Sorry!! The article you are trying to read is not available now.

Further Uses for Apple's Cash

Print comment Post Comments

As most people are probably aware -- and have an opinion about -- Apple (AAPL) announced Monday that it would start paying a dividend. Beginning July 1, the tech giant will make quarterly payments of $2.65 a share.

Since the announcement, the Internet seems to have erupted with complaints and suggestions for how Apple’s cash hoard could go to better use -- although shareholders have been strangely quiet. PC Magazine, for example, called the move “sad and depressing” and lamented the fact that Apple is behaving “like a normal company.”

Counter-suggestions for Apple’s cash stockpile include the acquisition of new companies and improvement of working conditions in Chinese factories. Early today, the New Yorker put forward another idea: the establishment of a research laboratory similar to DARPA, Xerox PARC or Bell Labs.

Even with the dividend, Apple still has a ton of cash -- enough, apparently, to buy Facebook. Yet, at the moment, it spends very little on research and development ($2.5 billion last year).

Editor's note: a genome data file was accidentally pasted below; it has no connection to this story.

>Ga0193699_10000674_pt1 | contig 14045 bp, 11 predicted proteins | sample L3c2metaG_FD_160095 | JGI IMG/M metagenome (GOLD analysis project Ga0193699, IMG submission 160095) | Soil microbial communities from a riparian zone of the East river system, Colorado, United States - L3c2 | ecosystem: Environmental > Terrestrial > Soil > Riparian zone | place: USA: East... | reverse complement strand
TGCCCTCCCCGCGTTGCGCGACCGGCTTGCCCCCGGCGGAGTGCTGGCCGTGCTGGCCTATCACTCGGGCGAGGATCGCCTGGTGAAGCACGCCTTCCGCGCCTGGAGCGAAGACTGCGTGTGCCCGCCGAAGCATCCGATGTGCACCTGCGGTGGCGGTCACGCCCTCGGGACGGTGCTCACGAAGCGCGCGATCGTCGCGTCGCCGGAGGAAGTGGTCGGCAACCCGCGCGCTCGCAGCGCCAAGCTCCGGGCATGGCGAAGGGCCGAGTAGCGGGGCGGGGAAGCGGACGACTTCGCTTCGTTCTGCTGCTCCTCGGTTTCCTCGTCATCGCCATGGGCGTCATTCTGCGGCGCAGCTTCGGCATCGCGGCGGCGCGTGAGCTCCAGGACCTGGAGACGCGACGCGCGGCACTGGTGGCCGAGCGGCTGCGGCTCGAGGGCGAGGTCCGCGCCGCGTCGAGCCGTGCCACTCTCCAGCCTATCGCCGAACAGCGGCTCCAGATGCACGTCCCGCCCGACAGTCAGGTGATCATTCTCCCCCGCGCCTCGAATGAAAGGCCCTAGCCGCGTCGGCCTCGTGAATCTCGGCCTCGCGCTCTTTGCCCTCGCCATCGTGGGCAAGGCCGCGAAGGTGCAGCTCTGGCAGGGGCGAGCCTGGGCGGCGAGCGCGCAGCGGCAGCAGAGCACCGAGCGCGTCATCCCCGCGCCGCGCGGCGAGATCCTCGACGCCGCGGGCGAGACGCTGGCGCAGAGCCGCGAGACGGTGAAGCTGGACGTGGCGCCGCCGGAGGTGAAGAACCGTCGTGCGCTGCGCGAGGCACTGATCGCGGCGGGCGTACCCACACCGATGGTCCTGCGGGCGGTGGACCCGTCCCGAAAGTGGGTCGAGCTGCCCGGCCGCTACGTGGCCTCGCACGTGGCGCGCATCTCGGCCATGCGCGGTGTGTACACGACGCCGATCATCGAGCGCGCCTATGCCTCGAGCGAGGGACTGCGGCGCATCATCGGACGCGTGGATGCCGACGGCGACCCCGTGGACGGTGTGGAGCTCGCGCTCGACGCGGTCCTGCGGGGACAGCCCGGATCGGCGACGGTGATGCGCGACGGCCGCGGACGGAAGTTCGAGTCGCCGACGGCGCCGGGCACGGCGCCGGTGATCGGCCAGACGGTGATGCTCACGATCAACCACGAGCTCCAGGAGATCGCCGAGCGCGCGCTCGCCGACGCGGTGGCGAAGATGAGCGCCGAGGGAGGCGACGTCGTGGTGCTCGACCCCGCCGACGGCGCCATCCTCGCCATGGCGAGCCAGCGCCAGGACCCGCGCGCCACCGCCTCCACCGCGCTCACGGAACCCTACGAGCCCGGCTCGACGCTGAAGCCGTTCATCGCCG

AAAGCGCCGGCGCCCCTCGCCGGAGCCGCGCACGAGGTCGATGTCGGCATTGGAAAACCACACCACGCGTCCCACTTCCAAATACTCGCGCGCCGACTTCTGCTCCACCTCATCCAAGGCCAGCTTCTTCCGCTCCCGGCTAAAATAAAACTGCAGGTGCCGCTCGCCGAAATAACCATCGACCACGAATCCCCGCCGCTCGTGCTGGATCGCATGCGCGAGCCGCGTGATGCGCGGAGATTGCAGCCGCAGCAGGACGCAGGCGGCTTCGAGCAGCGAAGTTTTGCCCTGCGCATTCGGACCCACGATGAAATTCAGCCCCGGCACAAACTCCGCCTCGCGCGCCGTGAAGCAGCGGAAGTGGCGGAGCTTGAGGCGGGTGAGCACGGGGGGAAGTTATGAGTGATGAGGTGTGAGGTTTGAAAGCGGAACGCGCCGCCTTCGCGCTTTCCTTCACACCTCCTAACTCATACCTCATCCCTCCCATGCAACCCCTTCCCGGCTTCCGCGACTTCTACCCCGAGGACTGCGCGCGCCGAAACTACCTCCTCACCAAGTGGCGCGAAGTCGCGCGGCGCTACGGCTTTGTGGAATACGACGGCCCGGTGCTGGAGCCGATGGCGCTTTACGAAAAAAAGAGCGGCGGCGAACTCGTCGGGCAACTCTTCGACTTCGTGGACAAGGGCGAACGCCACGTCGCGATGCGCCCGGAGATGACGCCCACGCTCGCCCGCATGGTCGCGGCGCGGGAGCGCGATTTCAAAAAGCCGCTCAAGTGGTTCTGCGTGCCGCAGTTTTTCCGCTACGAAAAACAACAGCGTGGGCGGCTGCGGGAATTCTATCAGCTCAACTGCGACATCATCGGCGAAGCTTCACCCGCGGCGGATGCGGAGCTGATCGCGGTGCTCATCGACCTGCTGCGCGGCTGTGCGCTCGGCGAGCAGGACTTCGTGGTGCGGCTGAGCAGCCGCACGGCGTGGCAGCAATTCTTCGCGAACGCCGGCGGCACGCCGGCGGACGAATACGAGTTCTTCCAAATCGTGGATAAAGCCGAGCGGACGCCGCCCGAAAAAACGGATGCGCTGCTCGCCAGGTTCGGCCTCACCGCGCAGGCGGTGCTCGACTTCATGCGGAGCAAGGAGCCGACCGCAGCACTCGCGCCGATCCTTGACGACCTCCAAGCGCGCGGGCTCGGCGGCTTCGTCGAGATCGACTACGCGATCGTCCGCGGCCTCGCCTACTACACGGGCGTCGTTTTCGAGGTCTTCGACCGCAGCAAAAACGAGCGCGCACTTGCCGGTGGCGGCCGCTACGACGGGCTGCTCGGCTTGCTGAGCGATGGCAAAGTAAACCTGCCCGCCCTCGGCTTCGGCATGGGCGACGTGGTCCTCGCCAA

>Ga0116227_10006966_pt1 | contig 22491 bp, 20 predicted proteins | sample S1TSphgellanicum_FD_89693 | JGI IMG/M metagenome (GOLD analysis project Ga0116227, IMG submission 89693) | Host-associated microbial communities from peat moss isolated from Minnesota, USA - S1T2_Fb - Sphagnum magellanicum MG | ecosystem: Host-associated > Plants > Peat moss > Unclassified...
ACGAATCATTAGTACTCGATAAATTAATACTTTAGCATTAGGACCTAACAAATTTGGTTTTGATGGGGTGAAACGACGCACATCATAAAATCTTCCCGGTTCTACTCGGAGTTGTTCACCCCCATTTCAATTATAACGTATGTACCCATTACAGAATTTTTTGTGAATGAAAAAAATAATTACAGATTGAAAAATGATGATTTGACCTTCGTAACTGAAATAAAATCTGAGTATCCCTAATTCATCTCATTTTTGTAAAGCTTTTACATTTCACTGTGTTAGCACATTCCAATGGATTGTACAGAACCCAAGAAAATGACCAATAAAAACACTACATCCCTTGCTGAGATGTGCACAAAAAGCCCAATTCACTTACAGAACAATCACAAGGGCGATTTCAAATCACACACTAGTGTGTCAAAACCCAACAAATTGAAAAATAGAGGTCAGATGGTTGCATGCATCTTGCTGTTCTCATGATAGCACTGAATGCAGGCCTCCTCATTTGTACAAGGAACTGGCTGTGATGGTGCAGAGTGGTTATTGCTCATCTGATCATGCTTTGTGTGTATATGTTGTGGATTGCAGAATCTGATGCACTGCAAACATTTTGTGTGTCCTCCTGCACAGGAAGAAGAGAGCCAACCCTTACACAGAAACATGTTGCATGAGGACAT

Over the past five years, Apple has spent less than 3 percent of its revenue on research. Compare that to Microsoft’s (MSFT) 14 percent, Amazon’s (AMZN) 5.5 percent and Google’s (GOOG) 13 percent. A greater focus on research could expand its already impressive roster of game-changing products.

Beyond that, the New Yorker points out that investing in large-scale research can help soften a company’s reputation. Both Bell and Xerox used their labs to assuage public concerns over their monopoly status.

Apple is still one of the coolest companies in the US but concerns -- now partially vindicated or at least softened, thanks to Mike Daisey -- over their employment practices have raised public ire recently. Also, it seems that Steve Jobs was, occasionally, a little rude.

Apple’s dividend might finally confirm the company’s move from outsider to establishment figure -- Microsoft has, after all, paid a dividend since 2003. If that’s the case, it may lose some credibility as a “cool” tech company. Even if it doesn’t, an investment in research can’t do any harm, and Apple certainly has enough money.

Plus, it might get the iTV here a little faster.
POSITION:  No positions in stocks mentioned.